On June 2, 2000, President Bill Clinton declared June "Gay & Lesbian Pride Month".[5] President Barack Obama declared June Lesbian, Gay, Bisexual and Transgender Pride Month on June 1, 2009.[6]

Equality Forum, a national and international LGBT civil rights organization with an educational focus, undertook responsibility for LGBT Month in 2006. Each day in October, an Icon is featured with a video, biography, bibliography, downloadable images and other educational resources at

In 2011, Equality Forum introduced an internal search engine for all Icons from inception in 2006 to present. By clicking on “Icon Search” and choosing one of hundreds of categories such as African-American, athlete, California, Germany, HIV/AIDS, Military, Religion, Transgender, Youth; visitors to the site will be provided with links to all Icons in that category.

In 2012, for the first time, two American school districts celebrated LGBT History Month. The Broward County school district in Florida signed a resolution in September in support of LGBT Americans, and later that year the Los Angeles school district, America's second-largest, also signed on.[7]

In the United Kingdom

LGBT History Month was initiated in the UK by Sue Sanders, Elly Barnes[8] and Schools OUT UK, and first took place in February 2005. The event came in the wake of the abolition of Section 28 in 2003 and is intended to raise awareness of and combat prejudice against, an otherwise substantially invisible minority.[9]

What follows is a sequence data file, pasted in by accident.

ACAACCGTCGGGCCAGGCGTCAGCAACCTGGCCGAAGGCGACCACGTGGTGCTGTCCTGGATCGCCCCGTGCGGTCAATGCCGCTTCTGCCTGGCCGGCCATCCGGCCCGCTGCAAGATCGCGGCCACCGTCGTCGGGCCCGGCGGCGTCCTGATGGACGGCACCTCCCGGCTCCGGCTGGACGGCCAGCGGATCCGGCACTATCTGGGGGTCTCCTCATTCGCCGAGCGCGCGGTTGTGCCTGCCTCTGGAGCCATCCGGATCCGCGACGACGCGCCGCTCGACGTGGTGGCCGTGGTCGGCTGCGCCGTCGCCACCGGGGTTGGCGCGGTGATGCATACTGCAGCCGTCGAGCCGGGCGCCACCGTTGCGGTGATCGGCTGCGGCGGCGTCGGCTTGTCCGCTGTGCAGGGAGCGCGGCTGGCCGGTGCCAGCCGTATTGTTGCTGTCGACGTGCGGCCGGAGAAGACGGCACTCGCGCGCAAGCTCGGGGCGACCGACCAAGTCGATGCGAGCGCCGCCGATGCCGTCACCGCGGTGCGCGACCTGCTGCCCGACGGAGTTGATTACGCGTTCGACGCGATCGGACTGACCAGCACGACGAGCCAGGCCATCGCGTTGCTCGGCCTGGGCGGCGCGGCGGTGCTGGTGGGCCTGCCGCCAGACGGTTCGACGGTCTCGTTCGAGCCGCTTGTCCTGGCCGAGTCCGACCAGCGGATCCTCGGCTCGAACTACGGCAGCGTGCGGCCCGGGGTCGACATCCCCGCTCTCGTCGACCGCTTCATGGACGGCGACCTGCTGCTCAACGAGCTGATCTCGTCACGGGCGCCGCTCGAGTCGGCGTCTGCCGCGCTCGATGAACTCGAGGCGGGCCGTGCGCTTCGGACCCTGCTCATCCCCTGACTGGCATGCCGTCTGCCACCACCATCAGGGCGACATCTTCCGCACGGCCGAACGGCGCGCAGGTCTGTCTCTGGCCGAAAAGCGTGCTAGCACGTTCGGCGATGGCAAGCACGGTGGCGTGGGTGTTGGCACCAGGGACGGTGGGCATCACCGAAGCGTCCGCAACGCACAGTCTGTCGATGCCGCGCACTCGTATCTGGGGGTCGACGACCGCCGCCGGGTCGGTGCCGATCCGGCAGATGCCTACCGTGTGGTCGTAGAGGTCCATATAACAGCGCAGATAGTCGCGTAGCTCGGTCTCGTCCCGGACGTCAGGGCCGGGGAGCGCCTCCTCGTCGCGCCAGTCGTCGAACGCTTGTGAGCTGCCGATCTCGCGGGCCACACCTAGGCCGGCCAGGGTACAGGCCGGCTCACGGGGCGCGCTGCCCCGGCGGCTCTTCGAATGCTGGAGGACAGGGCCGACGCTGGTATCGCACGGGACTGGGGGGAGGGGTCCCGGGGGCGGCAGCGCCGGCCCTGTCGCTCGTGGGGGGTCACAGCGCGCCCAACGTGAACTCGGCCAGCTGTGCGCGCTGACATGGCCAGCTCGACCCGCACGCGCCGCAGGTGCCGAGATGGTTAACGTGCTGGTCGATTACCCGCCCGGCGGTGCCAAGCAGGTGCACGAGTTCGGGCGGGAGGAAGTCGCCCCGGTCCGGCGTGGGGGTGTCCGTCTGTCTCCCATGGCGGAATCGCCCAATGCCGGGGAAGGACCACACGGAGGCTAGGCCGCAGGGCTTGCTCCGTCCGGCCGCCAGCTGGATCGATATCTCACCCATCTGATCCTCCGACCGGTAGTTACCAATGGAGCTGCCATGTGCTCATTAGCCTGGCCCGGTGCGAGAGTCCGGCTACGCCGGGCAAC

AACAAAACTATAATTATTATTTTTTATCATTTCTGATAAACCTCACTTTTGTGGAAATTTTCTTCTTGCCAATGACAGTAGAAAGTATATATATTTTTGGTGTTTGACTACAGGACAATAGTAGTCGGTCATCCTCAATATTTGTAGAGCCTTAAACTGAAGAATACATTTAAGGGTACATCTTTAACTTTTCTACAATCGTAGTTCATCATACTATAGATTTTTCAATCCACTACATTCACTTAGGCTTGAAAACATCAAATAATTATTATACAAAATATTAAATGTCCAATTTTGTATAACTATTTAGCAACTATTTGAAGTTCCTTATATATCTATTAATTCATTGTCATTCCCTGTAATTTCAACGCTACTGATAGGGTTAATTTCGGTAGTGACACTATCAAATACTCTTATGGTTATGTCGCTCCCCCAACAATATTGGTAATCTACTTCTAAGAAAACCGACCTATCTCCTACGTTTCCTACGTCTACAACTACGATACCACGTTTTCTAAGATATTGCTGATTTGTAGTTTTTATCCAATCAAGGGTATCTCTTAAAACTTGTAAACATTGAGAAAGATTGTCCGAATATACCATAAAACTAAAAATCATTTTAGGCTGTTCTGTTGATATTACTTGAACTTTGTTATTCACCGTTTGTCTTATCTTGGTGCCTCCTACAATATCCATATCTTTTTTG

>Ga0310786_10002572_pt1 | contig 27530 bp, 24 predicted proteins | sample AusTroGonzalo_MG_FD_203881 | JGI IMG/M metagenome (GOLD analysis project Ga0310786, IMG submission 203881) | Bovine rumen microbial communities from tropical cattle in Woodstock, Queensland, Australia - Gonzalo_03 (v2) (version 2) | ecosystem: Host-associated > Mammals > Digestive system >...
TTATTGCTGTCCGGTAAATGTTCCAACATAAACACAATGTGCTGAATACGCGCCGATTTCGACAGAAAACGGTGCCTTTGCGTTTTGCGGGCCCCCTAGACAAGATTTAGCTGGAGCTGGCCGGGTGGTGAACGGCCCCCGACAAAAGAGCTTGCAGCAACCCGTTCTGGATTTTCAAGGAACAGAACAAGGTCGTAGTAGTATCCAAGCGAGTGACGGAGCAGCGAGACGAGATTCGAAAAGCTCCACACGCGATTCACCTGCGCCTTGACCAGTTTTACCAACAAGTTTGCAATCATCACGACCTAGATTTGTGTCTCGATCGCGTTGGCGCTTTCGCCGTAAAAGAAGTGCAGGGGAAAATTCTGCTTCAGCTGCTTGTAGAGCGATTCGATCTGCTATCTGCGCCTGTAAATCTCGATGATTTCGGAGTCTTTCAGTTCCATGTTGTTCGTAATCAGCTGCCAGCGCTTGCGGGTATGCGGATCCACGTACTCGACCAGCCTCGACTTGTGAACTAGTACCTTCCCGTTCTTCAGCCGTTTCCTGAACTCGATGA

The first celebration in 2005 saw the organization of over 150 events around the UK. The organization's website received over 50,000 hits in February 2005. The organization received a new logo designed by LGBT typographer Tony Malone in 2006, he has also 'modified' the logo for 2007. In 2007, Tony Malone's first concept became the corporate logo for the national committee and each year started to receive its own mark.[9]

In England

The initiative received government backing from the deputy DfES and Equalities Minister Jacqui Smith, although some sections of the press argued against its political correctness, and pointed out that the sexuality of some historical figures is more a matter of speculation than fact.[10] Supporters of the event countered that it is important to challenge heterosexist attitudes in society. LGBT History Month is intended to be an annual event in the United Kingdom taking place every February to coincide with a slower month in the schools calendar.

The DfES promised funding for LGBT History Month for the first two years to help get the event off the ground. It is now quite well established and has garnered support from other sources. Long standing sponsors include the Metropolitan Police Service, the Metropolitan Police Authority, Amnesty International and the Crown Prosecution Service.

The original patrons of the Month were Cyril Nri, Sarah Weir and Ian McKellen, to be replaced in 2009 by Cyril Nri, Angela Eagle, Labi Siffre and Ian McKellen.